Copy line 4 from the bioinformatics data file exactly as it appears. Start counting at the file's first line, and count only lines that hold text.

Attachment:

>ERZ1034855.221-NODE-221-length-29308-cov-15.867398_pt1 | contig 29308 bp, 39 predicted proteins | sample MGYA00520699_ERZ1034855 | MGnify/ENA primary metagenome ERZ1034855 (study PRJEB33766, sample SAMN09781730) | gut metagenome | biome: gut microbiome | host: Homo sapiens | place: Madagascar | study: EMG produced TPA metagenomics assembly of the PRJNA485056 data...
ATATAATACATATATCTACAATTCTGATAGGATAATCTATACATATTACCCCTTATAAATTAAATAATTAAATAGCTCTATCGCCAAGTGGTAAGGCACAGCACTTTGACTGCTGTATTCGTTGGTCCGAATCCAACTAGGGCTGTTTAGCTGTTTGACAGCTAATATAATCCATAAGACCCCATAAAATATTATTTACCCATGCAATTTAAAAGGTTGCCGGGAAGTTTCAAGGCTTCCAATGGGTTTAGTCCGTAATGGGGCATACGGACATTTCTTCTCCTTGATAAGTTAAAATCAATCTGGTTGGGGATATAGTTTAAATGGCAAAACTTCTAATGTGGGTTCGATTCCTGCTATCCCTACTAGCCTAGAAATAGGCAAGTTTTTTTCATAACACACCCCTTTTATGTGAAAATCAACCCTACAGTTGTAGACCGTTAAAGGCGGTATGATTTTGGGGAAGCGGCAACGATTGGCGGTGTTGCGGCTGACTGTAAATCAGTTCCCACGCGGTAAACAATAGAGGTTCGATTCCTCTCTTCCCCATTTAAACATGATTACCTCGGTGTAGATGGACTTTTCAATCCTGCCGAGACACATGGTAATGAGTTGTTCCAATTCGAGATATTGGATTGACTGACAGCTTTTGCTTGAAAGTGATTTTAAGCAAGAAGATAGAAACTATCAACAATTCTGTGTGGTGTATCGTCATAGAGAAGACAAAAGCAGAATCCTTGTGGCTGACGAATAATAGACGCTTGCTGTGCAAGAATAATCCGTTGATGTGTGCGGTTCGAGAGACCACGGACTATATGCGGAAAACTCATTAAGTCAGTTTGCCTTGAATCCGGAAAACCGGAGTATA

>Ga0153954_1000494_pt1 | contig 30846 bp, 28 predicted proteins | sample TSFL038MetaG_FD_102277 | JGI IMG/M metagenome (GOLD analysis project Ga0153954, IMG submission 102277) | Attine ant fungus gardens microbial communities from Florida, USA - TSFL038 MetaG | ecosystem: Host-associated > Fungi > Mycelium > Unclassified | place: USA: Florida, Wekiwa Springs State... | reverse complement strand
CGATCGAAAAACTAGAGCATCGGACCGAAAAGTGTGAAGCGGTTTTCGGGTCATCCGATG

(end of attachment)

CGATCGAAAAACTAGAGCATCGGACCGAAAAGTGTGAAGCGGTTTTCGGGTCATCCGATG